By Karl Weisel (USAG Wiesbaden)November 6, 2012
WIESBADEN, Germany - Delegates spent two days examining quality-of-life issues at the Wiesbaden Entertainment Center during the U.S. Army Garrison Wiesbaden Army Family Action Plan Conference Oct. 18-19.
After prioritizing the top issues, conferring with local subject matter experts and hammering out the wording to formalize the "Conference Report Out," delegates presented six issues for further attention by the command at the local level or to be considered at higher level AFAP venues.
"The time we will spend in the next two days will examine how well we are taking care of our Soldiers, civilians, family members and retirees," said Annikka Trabuco, AFAP coordinator, in opening the conference.
"What you are doing today is very important. It's affecting not only our community, but possibly all the way up to the Department of the Army level," said Trabucco, explaining that since AFAP was launched in the early 1980s by Army spouses, nearly 700 issues have reached DA consideration.
"Keep in mind that what you're working for is the benefit of the community -- improving the quality of life," she said, pointing to past AFAP successes such as the Better Opportunities for Single Soldiers program, Army Family Team Building, crosswalks in the housing areas, the Teen Center and local dog parks.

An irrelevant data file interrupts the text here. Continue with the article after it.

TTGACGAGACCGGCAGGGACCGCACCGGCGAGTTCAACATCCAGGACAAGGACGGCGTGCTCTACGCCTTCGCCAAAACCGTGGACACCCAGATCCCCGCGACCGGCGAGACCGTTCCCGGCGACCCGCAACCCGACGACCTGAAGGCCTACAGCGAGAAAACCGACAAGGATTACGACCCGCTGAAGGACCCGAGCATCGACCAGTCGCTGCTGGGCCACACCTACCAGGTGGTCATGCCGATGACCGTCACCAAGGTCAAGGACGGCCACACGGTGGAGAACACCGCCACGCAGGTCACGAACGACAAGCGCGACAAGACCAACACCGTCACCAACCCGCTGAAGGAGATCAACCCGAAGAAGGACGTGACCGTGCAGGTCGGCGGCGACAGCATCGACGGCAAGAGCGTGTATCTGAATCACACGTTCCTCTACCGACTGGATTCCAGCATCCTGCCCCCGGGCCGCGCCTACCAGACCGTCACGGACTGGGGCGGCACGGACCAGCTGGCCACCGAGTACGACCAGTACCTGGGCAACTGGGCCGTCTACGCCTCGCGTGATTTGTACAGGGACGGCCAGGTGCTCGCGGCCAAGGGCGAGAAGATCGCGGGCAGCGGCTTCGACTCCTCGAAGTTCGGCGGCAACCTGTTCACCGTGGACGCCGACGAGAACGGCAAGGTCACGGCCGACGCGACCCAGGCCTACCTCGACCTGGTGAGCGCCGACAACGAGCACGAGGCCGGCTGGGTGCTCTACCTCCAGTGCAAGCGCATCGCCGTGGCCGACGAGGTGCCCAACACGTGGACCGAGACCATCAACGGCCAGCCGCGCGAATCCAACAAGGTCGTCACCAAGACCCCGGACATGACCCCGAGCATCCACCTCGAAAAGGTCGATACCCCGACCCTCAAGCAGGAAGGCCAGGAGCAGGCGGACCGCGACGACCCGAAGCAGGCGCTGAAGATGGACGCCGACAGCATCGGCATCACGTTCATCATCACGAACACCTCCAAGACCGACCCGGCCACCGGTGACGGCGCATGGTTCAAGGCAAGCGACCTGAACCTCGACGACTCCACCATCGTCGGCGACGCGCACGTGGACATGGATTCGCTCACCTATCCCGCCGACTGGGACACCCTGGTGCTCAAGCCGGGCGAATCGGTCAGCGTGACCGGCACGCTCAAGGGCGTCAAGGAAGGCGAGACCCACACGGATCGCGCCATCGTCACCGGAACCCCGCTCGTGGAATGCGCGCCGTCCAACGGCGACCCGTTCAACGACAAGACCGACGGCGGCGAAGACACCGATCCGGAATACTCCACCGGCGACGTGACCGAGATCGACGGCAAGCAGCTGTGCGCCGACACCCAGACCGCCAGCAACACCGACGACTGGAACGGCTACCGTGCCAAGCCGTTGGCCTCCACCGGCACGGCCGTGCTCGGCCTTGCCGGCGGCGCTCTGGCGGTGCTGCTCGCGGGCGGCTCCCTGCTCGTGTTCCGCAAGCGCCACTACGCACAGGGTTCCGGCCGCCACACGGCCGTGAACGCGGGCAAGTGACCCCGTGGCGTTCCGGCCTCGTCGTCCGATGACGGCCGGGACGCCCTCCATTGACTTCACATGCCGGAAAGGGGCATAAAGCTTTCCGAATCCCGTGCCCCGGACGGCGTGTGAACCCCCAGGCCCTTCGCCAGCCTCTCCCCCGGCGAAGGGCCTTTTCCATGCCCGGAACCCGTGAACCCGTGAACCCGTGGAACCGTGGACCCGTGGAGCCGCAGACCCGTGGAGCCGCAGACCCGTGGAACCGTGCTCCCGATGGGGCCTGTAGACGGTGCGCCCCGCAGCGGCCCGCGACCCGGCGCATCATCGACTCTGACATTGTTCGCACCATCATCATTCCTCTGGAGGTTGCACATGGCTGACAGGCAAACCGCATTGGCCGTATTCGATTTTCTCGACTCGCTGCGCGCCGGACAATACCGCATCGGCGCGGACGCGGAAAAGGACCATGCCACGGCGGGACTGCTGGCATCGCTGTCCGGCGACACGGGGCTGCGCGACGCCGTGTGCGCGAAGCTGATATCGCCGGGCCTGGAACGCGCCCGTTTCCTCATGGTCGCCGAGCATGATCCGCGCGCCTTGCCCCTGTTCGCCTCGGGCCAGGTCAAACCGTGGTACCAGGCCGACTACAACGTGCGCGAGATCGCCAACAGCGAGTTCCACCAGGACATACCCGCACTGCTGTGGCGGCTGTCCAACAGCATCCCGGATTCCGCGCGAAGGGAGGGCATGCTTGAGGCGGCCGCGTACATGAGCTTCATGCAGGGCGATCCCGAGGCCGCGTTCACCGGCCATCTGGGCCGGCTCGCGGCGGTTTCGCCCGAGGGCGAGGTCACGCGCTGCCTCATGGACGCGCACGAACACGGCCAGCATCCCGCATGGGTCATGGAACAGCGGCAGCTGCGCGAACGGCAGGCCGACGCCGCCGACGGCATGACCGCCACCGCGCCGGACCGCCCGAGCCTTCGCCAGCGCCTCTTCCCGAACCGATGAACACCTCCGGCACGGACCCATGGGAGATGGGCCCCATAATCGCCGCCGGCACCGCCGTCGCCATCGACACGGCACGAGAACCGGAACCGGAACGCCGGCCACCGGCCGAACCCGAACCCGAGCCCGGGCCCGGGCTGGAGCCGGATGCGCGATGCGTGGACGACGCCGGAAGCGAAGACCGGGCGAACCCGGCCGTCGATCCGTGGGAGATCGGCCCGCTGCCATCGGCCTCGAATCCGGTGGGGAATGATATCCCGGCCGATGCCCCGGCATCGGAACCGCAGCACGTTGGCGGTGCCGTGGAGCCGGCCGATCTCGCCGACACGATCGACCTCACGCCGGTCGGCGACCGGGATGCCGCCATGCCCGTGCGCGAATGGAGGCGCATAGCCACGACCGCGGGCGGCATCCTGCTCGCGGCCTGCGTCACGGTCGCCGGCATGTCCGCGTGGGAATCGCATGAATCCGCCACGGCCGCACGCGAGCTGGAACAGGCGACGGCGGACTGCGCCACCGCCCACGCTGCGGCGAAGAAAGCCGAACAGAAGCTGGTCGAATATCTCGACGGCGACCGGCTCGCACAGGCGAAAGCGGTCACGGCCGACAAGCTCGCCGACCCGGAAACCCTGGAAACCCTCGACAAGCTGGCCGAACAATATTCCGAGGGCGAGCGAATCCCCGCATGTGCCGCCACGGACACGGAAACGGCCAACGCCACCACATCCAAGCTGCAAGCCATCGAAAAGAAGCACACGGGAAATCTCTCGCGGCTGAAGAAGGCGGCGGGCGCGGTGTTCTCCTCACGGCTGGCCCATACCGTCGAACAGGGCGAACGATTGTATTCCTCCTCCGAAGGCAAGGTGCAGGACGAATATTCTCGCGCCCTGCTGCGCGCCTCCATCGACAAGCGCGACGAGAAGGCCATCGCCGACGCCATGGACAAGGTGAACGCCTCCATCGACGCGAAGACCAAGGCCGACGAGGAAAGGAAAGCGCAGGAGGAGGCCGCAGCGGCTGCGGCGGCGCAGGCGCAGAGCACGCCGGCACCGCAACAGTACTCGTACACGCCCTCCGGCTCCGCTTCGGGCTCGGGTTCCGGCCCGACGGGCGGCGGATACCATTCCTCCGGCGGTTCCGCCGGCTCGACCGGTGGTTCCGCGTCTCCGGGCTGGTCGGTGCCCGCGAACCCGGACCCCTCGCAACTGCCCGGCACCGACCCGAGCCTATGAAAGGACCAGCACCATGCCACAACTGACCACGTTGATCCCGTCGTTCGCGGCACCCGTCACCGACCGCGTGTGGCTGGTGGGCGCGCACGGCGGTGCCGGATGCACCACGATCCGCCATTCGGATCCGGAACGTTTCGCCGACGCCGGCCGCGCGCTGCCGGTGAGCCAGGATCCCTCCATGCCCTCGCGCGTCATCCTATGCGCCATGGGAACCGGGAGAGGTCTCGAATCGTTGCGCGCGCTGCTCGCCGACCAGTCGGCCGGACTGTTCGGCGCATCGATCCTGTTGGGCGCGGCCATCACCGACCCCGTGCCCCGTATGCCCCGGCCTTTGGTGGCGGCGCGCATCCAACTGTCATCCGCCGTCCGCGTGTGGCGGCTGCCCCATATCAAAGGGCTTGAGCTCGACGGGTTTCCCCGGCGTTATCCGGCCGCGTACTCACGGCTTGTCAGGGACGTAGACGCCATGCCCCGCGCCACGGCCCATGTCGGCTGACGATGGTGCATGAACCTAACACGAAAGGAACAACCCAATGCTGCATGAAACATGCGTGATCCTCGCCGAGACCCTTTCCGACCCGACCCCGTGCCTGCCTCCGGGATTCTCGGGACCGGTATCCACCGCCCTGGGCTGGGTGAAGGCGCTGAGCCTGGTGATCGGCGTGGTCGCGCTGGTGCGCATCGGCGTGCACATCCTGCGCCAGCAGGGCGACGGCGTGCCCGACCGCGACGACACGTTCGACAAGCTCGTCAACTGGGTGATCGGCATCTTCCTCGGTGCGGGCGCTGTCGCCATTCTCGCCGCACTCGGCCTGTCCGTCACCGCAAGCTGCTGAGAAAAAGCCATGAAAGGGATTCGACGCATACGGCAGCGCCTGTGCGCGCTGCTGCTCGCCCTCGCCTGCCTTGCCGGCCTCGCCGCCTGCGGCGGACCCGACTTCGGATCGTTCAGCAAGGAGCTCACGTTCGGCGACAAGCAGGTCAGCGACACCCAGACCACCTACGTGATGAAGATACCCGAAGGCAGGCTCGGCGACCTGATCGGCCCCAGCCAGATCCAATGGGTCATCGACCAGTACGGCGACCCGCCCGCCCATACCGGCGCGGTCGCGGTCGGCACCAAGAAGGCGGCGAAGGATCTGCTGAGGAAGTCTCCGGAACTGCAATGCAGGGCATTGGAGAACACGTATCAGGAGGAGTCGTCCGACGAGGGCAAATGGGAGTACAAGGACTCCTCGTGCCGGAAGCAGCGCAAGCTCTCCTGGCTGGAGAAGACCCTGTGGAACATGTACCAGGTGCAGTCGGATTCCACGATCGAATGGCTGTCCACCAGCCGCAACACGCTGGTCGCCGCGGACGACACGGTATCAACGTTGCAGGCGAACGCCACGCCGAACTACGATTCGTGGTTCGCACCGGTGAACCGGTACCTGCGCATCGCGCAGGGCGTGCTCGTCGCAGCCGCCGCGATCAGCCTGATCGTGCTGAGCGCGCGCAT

"Without you, we couldn't have AFAP," said Trabucco.
The six quality-of-life issues reported out from this year's AFAP conference include:
** Host nation linguistic services; ** Parking spaces in the U.S. Army Garrison Wiesbaden; ** First termers financial readiness training during inprocessing; **Availability of medical services; ** Customer service in the on-post Housing Office; and ** Understanding outside the continental United States dental care for family members. (To view the entire AFAP Report Out visit the garrison's home page at www.wiesbaden.army.mil and click on the "AFAP Issues" link.)
"The plan for follow-up on the issues is that the prioritized ones (in the Report Out) will be addressed first and the rest will be looked at in 90 days," Trabucco said.
Both Kandler and Trabucco credited a robust Interactive Customer Evaluation system, commander's hotline, social media and other feedback mechanisms with fewer major quality-of-life issues than in the past.
"Given how strong an ICE system we have here, the number of issues has steadily decreased," said Trabucco. "I believe this is because community members are utilizing ICE, the commander's hotline, AFN commander's show and the rest of the communication tools within the garrison," Trabucco said.
"I think this has been a pretty productive effort," said Dr. Robert Kandler, deputy to the commander, at the close of the conference. … These are really good issues and were well presented. You're making a difference within the community."